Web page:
A local American producer will be forced to compete with any producer of the 12 signatories to TPP as well as the six of NAFTA and the Central American Free Trade Agreement. Australia, Brunei, Canada, Chile, Japan, Malaysia, Mexico, New Zealand, Peru, Singapore, Vietnam and U.S.A. (18 nations) will join the Dominican Republic, Costa Rica, El Salvador, Guatemala, Honduras and Nicaragua in benefiting from unfair free trade with the United States.
These free trade agreements have already resulted in 10 years of annual trade deficits totaling over $4 trillion. Put more clearly, for 240 months, we have as a nation imported more than we export.
We additionally have free trade agreements with Panama and South Korea.
Let me simplify this: If TPP is enacted, the U.S. will have in place treaties and agreements with 20 nations, every one of which, except for Canada, has lower wages, fewer regulations and fewer or no labor protections—and America’s manufacturing industries are supposed to compete with them based on production, regulatory and environmental regulations that make manufacturing in America from one to 80 times more expensive?
The plan simply is to eliminate small and family-owned business, long the bane of multinationals, and turn control of the world economy over to 600 multinational corporations.
Governments love this idea. Multinational corporations are large like governments, inefficient and generally do not develop new products, services or inventions, but steal them from smaller firms that produce them.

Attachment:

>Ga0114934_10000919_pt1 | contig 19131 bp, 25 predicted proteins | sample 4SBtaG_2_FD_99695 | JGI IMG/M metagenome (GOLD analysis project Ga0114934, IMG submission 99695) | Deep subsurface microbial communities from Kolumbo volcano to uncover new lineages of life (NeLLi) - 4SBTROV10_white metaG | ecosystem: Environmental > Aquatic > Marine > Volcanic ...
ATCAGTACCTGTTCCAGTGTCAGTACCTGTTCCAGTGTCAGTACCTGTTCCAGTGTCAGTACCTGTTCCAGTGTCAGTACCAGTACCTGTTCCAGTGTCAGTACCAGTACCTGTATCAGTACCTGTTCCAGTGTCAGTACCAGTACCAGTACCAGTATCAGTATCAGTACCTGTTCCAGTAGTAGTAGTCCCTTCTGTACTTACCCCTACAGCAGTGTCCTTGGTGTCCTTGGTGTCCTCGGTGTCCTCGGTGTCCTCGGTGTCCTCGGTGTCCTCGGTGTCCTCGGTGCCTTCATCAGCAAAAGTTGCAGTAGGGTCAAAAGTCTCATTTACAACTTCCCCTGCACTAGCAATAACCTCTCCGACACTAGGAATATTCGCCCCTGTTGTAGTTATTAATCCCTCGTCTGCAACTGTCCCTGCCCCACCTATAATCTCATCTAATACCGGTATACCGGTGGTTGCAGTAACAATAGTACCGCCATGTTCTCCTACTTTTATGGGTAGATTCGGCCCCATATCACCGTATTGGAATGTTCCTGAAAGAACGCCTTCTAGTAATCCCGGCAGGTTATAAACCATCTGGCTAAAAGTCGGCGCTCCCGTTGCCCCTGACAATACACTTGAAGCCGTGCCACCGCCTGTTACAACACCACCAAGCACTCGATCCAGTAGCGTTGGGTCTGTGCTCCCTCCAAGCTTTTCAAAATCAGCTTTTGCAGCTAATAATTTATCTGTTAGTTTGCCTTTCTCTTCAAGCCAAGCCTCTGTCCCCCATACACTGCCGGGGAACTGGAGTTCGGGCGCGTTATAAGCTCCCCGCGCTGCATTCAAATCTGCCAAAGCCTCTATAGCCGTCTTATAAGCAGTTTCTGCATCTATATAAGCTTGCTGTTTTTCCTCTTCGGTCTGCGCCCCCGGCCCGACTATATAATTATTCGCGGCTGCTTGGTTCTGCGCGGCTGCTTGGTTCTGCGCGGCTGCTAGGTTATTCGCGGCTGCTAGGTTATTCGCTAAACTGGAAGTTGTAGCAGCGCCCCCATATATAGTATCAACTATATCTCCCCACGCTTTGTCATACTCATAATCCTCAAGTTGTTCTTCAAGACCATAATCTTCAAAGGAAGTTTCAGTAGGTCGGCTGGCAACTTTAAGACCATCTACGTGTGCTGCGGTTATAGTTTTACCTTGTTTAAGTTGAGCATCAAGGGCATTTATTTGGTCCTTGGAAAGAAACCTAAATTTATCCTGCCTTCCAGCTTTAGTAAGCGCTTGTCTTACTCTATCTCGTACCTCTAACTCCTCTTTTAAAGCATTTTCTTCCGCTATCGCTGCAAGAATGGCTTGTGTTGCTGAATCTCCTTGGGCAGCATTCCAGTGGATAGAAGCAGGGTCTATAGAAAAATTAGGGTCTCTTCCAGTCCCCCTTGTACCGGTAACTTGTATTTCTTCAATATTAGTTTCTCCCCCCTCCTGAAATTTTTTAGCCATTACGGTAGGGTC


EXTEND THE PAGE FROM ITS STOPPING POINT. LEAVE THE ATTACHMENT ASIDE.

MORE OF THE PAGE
In the chapters of TPP that have been leaked to the public, we learn of a peculiar provision in the plan to stifle competition. Assuming that some governmental authority decided to build or grant to a business a toll bridge over a river, but a private contractor owned a highway bridge nearby, under TPP that contractor can sue the government for loss of business. This would equally apply to healthcare facilities, hospitals or sports stadiums. It is nothing but protection from competition for existing large businesses.
Examining the basic concept put forward by progressives is the theory that through the increase of interdependence between nations through the liberalization of trade and elimination of tariffs and duties, the world will become more
peaceful because we will all be dependent upon each other. This concept has no credibility at all. It is a theory that has over time been proven wrong.
Mexico has demonstrated a worsening relationship with America, as has China, and we have trade agreements with both of them. All that this has produced is loss of American manufacturing, loss of blue-collar employment and drastic increases in trade deficits.
Let me be very clear here: Any nation that produces year-on-year trade deficits will at some point see the erosion of value in their currencies. Any nation that does not manufacture becomes the colony of the nation that does. The ultimate cost of continued deficits is monetary inflation, or a continuation of ever-rising prices. Real U.S. inflation is about 10.7% annually not the Disney World on the Potomac claim of 1.7%.